I've just finished my first external review for a tenure case. I'm pretty sure that saying that doesn't violate any sort of confidentiality, but I won't go any further to name institution, field, department, or anything, much less what the content of that review was.
So, if I'm determined not to say anything, then why the Vagueblogging? (Yes, I just made that up. Yes, it's horrible.) Well, it's because it got me thinking of what our roles as midcareer and senior faculty are.
There are lots of times that I've been part of an anonymous review process: article manuscript reviews are the most frequent, but there have also been book reviews, and now a tenure case. We've probably all had the experience of getting back a review that convinced us that the person writing it saw it as their job to shred us to bits. Rationally, I don't think that's ever the case. No one, in their heart, is Darth Vader. Ideally, we'd all like to think we come to every review a blank slate. But I've found that there is always one of two voices whispering in my ear.
One of these, I call The Gatekeeper. This entity says that it's my job as a reviewer to make sure that everything meets a certain standard, else the phrase "peer reviewed" means nothing. The Gatekeeper knows that "a certain standard" is entirely subjective, but she refuses to talk about that.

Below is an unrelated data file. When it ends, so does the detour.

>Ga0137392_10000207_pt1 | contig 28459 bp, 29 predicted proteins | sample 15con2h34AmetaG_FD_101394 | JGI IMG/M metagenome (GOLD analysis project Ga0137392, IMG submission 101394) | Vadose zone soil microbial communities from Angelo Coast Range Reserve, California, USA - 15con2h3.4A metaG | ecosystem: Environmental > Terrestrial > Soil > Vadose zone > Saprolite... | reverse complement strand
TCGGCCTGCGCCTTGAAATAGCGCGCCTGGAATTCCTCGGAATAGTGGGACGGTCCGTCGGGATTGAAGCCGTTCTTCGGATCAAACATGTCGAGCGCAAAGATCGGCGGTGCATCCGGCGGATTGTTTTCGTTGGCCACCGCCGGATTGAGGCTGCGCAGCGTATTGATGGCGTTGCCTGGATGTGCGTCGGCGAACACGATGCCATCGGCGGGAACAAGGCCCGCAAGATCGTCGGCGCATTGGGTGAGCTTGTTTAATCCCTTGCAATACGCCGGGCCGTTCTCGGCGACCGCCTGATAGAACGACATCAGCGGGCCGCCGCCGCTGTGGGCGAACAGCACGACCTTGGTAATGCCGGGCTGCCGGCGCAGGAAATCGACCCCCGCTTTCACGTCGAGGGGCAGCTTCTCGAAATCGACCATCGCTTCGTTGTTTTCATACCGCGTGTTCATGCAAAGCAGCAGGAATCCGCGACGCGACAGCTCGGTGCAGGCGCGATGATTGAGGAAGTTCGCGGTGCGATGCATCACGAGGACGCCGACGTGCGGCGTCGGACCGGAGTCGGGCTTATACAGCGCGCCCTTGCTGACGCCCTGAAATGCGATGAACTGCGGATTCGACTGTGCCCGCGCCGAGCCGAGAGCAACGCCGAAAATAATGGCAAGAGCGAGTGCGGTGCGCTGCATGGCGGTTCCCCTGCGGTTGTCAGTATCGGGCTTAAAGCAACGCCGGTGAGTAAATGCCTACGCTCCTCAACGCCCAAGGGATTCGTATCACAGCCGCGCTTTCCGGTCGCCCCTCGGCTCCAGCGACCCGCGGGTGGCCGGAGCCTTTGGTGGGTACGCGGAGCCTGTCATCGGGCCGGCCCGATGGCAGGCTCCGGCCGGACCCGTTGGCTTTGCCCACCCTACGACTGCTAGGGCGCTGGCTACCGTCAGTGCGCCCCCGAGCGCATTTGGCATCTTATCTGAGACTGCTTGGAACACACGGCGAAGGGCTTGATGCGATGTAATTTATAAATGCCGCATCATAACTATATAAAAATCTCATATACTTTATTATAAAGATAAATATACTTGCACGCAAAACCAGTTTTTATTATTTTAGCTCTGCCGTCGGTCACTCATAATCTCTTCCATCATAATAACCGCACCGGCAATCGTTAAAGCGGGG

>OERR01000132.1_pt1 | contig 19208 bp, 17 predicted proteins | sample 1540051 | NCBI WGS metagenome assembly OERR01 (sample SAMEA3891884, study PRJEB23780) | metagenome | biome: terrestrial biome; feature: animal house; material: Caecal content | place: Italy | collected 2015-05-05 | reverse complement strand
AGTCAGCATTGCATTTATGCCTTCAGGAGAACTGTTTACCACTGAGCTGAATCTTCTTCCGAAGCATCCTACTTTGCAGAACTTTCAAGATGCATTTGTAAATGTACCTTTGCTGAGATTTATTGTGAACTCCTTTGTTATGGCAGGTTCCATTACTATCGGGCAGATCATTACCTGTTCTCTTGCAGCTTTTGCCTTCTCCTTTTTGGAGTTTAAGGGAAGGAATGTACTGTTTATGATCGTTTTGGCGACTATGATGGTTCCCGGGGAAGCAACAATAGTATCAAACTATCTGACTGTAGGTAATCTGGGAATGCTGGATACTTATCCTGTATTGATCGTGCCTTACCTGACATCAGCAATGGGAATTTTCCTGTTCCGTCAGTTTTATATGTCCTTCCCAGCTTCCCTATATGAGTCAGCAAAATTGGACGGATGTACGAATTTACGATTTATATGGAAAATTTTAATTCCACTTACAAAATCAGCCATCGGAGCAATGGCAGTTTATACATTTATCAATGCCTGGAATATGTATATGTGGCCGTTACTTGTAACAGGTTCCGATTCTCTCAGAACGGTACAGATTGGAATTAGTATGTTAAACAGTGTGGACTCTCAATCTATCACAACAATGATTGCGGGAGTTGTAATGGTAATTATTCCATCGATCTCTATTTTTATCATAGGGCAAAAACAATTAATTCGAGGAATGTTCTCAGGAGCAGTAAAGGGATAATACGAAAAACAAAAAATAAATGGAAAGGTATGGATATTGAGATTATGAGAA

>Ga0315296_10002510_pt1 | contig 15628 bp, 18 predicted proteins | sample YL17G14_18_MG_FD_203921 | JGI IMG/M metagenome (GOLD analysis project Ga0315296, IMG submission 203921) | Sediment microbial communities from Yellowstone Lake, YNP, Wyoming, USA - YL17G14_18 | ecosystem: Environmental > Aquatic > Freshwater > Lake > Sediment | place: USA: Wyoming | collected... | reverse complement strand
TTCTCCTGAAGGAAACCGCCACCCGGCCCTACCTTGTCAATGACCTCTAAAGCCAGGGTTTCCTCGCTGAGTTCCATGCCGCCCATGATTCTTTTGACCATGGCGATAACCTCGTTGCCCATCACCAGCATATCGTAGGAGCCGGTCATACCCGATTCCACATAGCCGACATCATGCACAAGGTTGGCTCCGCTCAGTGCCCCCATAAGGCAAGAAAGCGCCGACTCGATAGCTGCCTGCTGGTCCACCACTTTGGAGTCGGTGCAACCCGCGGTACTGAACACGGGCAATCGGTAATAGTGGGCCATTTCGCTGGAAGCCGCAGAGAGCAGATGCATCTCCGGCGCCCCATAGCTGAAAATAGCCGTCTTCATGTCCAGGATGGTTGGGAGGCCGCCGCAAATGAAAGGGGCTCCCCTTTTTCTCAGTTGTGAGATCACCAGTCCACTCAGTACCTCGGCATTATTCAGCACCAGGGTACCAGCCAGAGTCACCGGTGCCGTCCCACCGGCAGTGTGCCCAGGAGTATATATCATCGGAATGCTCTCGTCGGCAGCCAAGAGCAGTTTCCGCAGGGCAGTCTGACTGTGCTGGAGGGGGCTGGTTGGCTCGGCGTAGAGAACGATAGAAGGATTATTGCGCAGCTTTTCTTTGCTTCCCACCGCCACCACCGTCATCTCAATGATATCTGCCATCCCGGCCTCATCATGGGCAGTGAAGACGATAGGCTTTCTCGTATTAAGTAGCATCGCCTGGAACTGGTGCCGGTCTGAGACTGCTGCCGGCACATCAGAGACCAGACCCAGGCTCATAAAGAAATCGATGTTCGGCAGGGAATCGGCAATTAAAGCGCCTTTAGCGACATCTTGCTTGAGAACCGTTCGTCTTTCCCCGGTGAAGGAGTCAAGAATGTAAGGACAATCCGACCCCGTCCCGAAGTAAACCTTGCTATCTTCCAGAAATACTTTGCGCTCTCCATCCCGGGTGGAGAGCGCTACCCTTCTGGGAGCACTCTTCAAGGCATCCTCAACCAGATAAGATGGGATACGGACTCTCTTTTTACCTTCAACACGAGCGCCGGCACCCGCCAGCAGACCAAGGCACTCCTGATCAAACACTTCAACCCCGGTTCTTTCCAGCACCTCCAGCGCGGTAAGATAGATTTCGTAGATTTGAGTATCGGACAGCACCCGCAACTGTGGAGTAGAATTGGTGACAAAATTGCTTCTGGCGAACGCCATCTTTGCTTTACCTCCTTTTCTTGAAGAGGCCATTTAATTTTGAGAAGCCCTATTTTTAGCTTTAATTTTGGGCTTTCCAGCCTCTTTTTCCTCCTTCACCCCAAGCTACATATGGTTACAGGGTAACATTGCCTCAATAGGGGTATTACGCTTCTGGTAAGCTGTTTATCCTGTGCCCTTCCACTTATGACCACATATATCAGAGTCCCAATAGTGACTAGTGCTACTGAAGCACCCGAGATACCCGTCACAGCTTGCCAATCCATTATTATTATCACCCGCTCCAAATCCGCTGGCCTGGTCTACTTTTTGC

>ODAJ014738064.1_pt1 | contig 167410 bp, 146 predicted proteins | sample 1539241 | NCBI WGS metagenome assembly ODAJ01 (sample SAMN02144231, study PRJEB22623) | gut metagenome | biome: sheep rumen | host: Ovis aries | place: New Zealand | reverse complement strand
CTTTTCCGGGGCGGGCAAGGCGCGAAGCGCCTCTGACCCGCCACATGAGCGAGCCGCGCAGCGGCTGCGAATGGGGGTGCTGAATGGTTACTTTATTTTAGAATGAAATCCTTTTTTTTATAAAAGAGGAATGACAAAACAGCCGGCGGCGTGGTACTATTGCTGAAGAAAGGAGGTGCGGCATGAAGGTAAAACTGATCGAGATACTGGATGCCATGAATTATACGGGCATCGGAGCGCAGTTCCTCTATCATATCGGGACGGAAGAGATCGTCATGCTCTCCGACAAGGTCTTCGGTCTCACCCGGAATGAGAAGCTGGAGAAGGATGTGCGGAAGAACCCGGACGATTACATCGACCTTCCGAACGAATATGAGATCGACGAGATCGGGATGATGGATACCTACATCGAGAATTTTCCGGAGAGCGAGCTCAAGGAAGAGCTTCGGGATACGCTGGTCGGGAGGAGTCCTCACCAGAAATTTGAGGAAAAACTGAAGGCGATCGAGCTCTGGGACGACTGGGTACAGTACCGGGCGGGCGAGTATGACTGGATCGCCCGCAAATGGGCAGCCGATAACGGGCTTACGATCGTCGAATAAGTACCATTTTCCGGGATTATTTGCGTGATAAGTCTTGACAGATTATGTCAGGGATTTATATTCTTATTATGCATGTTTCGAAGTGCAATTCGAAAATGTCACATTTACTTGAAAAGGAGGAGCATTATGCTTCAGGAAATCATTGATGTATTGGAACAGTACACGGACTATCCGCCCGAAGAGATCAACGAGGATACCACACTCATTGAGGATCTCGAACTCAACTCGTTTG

The other, I call The Advocate. This one reminds me that I never know whether my verdict is going to make or break someone's career. I should actively look for ways to say yes. The Gatekeeper sneers, pokes her in the gut, and accuses her of having no standards and watering down the profession as a whole. The Advocate tells the Gatekeeper that maybe a "no" should be a "revise and resubmit," because that, at least, lets someone improve. She speculates that the Gatekeeper gets a kick out of crushing young scholars due to her own insecurities. Voices are raised. There is an unseemly scuffle.
I would be surprised if there was anyone in a position to review (even signed book reviews!) that hadn't heard both of these voices at one time or another. And the scuffles are only going to get more frequent as we advance in our careers and come to be regarded as people with the Authority to Pronounce. We've probably encountered folks who we think are pure Advocate or Gatekeeper, yet we see ourselves as always a little of both, and constantly hope for an objectivity that we know doesn't exist this side of the grave.
So, out with it: Advocate or Gatekeeper? Or do you have totally different voices in your head?